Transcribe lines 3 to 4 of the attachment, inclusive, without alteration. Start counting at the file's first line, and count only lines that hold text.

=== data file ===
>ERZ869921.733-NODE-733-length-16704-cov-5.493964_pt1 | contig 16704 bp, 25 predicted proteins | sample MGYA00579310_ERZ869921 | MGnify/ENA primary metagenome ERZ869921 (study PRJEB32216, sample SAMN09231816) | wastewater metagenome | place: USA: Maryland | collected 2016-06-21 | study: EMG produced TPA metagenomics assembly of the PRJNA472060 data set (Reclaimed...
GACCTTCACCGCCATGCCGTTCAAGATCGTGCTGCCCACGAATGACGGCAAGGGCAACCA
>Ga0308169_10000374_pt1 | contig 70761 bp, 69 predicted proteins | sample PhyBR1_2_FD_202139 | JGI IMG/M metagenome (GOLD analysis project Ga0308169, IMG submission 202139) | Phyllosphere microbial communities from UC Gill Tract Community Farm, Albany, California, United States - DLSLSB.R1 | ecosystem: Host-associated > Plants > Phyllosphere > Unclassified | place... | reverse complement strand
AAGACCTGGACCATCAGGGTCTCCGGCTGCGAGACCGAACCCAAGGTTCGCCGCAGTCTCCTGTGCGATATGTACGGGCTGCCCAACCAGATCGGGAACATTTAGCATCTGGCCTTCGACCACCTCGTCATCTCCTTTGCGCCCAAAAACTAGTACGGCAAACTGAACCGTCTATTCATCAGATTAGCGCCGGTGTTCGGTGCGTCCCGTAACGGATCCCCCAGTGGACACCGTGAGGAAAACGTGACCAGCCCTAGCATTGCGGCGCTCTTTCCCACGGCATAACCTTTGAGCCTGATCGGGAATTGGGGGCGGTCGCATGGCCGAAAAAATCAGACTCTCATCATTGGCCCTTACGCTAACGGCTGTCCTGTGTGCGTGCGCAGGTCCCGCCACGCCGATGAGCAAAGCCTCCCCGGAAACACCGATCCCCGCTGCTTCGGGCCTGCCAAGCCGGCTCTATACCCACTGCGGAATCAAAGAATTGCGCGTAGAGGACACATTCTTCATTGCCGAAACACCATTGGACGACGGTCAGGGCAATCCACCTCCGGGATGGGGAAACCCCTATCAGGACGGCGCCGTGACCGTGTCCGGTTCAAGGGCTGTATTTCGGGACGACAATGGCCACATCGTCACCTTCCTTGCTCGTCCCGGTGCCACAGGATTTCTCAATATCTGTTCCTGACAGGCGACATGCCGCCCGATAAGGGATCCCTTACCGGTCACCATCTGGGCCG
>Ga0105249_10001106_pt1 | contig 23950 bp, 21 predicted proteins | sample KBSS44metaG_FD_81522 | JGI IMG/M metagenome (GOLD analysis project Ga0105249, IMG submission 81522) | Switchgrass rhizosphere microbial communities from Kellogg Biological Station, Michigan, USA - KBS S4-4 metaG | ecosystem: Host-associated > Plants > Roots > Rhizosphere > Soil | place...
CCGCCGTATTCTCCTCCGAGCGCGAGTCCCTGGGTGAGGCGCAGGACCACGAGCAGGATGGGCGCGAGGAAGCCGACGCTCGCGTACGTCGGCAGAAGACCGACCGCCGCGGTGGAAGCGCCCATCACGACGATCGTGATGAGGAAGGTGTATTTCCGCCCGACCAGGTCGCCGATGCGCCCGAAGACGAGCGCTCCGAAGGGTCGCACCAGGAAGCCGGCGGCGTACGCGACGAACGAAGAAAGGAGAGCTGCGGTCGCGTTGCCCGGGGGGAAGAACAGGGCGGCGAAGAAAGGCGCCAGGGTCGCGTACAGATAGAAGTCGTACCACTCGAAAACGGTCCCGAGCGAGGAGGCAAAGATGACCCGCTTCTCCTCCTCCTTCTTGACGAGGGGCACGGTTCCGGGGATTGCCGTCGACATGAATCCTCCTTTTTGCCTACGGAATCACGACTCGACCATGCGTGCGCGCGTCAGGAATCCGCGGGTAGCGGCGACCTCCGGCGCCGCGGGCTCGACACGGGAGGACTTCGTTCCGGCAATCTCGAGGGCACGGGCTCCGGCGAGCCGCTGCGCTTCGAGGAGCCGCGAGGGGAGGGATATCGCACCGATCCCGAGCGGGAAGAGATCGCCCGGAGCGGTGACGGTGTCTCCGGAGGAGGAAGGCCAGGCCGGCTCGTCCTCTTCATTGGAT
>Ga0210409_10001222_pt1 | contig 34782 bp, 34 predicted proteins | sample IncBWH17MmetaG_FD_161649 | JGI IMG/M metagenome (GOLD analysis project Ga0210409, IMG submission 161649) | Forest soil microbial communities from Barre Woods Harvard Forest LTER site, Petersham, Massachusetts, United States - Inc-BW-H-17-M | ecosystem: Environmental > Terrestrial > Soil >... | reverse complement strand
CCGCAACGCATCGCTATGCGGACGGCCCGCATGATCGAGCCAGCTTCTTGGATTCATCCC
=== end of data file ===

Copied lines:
>Ga0308169_10000374_pt1 | contig 70761 bp, 69 predicted proteins | sample PhyBR1_2_FD_202139 | JGI IMG/M metagenome (GOLD analysis project Ga0308169, IMG submission 202139) | Phyllosphere microbial communities from UC Gill Tract Community Farm, Albany, California, United States - DLSLSB.R1 | ecosystem: Host-associated > Plants > Phyllosphere > Unclassified | place... | reverse complement strand
AAGACCTGGACCATCAGGGTCTCCGGCTGCGAGACCGAACCCAAGGTTCGCCGCAGTCTCCTGTGCGATATGTACGGGCTGCCCAACCAGATCGGGAACATTTAGCATCTGGCCTTCGACCACCTCGTCATCTCCTTTGCGCCCAAAAACTAGTACGGCAAACTGAACCGTCTATTCATCAGATTAGCGCCGGTGTTCGGTGCGTCCCGTAACGGATCCCCCAGTGGACACCGTGAGGAAAACGTGACCAGCCCTAGCATTGCGGCGCTCTTTCCCACGGCATAACCTTTGAGCCTGATCGGGAATTGGGGGCGGTCGCATGGCCGAAAAAATCAGACTCTCATCATTGGCCCTTACGCTAACGGCTGTCCTGTGTGCGTGCGCAGGTCCCGCCACGCCGATGAGCAAAGCCTCCCCGGAAACACCGATCCCCGCTGCTTCGGGCCTGCCAAGCCGGCTCTATACCCACTGCGGAATCAAAGAATTGCGCGTAGAGGACACATTCTTCATTGCCGAAACACCATTGGACGACGGTCAGGGCAATCCACCTCCGGGATGGGGAAACCCCTATCAGGACGGCGCCGTGACCGTGTCCGGTTCAAGGGCTGTATTTCGGGACGACAATGGCCACATCGTCACCTTCCTTGCTCGTCCCGGTGCCACAGGATTTCTCAATATCTGTTCCTGACAGGCGACATGCCGCCCGATAAGGGATCCCTTACCGGTCACCATCTGGGCCG